Finally, when supplementary lighting is needed for task-oriented spaces (i.e. work desk), consider getting an LED Task Lighting that allows you to adjust its light levels and the color of the light. Such lighting will be beneficial for working in the evening also.
10) Purchase LED Light Fixtures that have Dimmable Lighting Controls
Cost: $25 (6 dimmable LED light bulbs) to $40 (dimmable LED lamp)
Individual lighting control is important because everyone uses their spaces differently. One person may find a space too bright, whereas someone else may find it just right.
Dimmable lighting controls also allows you to save money on energy as you can control just how much light you need without being “wasteful”.
11) Purchase and install Blinds
Cost: $25 to $100
Blinds can come in the form of fabric curtains to roller shades, with various aesthetics and functional properties.
Consider commercial-grade roller shades also. Due to their sleek and modern design, they too can be used at home, and can perform as blackout curtains with waterproof, thermal insulated and UV protection properties.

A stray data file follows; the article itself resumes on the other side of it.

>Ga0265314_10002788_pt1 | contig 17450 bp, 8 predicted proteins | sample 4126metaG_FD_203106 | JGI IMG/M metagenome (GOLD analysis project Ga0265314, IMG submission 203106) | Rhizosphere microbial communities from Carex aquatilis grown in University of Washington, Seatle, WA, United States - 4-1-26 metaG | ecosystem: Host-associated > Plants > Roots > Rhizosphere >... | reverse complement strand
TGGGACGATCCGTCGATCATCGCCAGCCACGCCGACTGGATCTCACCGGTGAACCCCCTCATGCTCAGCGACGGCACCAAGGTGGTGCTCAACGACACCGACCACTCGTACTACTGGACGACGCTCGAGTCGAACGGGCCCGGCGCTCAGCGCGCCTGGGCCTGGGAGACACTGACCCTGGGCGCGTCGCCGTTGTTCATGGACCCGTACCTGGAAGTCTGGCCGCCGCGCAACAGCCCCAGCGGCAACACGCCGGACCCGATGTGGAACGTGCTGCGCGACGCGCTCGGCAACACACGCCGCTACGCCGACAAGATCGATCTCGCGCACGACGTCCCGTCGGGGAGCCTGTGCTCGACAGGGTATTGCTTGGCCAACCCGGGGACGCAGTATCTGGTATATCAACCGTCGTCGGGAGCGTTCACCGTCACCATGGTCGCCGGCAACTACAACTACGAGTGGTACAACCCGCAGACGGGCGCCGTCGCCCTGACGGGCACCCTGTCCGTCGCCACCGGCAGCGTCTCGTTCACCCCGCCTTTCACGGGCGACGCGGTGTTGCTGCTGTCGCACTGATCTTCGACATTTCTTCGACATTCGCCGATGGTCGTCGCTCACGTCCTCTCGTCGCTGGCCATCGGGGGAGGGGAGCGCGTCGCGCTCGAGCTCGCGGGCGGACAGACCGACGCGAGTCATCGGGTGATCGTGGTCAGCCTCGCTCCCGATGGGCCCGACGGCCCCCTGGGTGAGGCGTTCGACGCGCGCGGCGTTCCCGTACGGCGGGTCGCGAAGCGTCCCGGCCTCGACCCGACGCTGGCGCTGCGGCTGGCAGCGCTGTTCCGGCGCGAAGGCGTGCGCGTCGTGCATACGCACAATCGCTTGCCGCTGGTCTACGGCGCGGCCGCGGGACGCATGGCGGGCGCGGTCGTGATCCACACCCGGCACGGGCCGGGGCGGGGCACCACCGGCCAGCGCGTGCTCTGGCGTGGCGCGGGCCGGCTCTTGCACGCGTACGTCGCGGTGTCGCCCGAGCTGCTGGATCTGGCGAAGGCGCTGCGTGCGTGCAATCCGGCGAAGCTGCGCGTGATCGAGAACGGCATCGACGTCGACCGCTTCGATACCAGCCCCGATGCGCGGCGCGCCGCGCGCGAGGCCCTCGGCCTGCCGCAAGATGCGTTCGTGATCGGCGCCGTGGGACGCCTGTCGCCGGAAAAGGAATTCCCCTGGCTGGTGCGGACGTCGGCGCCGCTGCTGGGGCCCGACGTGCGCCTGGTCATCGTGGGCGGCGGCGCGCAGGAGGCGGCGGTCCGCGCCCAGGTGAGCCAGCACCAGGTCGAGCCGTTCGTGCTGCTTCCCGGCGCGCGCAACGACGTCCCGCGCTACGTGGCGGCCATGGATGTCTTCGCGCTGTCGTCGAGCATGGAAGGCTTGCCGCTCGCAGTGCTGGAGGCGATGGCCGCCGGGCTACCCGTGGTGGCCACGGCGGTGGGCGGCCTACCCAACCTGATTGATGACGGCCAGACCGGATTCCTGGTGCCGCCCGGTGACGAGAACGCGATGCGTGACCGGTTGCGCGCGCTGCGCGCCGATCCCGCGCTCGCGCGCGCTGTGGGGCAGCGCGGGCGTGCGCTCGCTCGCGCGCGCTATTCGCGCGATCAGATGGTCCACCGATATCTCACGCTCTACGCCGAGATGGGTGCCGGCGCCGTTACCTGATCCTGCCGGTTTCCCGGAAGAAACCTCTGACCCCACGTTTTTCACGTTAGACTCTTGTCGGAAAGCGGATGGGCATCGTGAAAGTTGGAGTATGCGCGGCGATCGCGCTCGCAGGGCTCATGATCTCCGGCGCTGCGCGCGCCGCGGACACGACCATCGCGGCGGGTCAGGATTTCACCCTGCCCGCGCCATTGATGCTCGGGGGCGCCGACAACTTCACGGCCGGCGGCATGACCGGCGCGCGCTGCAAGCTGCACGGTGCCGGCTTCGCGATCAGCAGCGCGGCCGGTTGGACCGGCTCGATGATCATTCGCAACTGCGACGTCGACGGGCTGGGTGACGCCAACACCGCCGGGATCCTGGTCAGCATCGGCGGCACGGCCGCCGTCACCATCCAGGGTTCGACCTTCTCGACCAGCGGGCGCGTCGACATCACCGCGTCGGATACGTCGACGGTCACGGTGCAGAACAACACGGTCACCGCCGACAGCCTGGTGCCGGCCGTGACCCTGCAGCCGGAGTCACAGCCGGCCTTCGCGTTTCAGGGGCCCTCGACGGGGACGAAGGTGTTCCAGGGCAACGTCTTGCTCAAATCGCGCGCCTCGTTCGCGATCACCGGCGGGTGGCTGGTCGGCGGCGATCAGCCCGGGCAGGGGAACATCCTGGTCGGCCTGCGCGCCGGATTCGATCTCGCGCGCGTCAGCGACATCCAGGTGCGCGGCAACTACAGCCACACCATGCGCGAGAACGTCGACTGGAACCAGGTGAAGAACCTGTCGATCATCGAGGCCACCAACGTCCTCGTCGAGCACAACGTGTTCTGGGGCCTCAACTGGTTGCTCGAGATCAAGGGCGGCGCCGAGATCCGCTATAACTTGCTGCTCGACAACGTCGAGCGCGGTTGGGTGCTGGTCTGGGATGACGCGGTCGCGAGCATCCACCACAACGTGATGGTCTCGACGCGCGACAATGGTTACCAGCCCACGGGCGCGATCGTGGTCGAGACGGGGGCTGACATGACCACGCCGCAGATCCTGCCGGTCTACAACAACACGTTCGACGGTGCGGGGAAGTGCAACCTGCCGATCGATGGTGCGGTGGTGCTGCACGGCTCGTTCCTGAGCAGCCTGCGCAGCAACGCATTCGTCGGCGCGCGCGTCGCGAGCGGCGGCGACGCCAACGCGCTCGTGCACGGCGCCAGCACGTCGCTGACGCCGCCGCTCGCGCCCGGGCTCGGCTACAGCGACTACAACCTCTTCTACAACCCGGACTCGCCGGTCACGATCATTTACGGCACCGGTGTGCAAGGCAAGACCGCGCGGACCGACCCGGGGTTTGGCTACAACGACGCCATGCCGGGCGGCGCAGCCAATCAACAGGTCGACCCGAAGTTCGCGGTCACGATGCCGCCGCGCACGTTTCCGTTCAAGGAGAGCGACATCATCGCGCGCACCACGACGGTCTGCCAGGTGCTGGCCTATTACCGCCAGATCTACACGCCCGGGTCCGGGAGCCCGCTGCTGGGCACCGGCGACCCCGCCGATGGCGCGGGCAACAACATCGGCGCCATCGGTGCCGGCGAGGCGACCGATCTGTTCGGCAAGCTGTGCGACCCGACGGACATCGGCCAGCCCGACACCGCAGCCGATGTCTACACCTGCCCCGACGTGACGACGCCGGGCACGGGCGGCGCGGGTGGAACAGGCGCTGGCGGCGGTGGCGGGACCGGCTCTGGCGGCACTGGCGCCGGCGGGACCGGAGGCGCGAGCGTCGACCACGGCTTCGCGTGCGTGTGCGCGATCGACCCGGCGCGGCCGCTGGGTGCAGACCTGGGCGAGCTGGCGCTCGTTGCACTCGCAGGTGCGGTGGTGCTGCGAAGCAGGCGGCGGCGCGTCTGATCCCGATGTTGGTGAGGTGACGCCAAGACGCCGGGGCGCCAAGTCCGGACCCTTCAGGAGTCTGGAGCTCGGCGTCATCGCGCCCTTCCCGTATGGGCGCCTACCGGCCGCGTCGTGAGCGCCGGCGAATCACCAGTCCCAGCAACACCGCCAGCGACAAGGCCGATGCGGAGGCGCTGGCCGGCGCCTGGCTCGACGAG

12) Purchase Tall and/or Hanging Plants for the purpose of Shading
Cost: $20 to $150
A creative way to add internal shade for your space is to hang plants that trail or to purchase a really large 12” pot + plants for your space.
Some additional benefits of this strategy is that the greenery can relax the mind and can also help provide cleaner air for your space.
Consider getting an 8” hanging Epipremnum or Pothos (various varieties) which can create dapple lighting, whereas a large plant like a Monstera Deliciousa or Bird of Paradise can serve as a canopy for a reading space underneath.
*R9 is a color that is commonly not used in the evaluation of CRI values, and is responsible for the reds in light. A CRI > 90 is not able to account for R9 sufficiently because it is too deep within the cool light spectrum, hence the use of CRI>80 instead.. Neglecting the R9 value (or vibrant red tones) can have a significant impact on how paintings look in a space or how appetizing a steak appears at a high-end restaurant.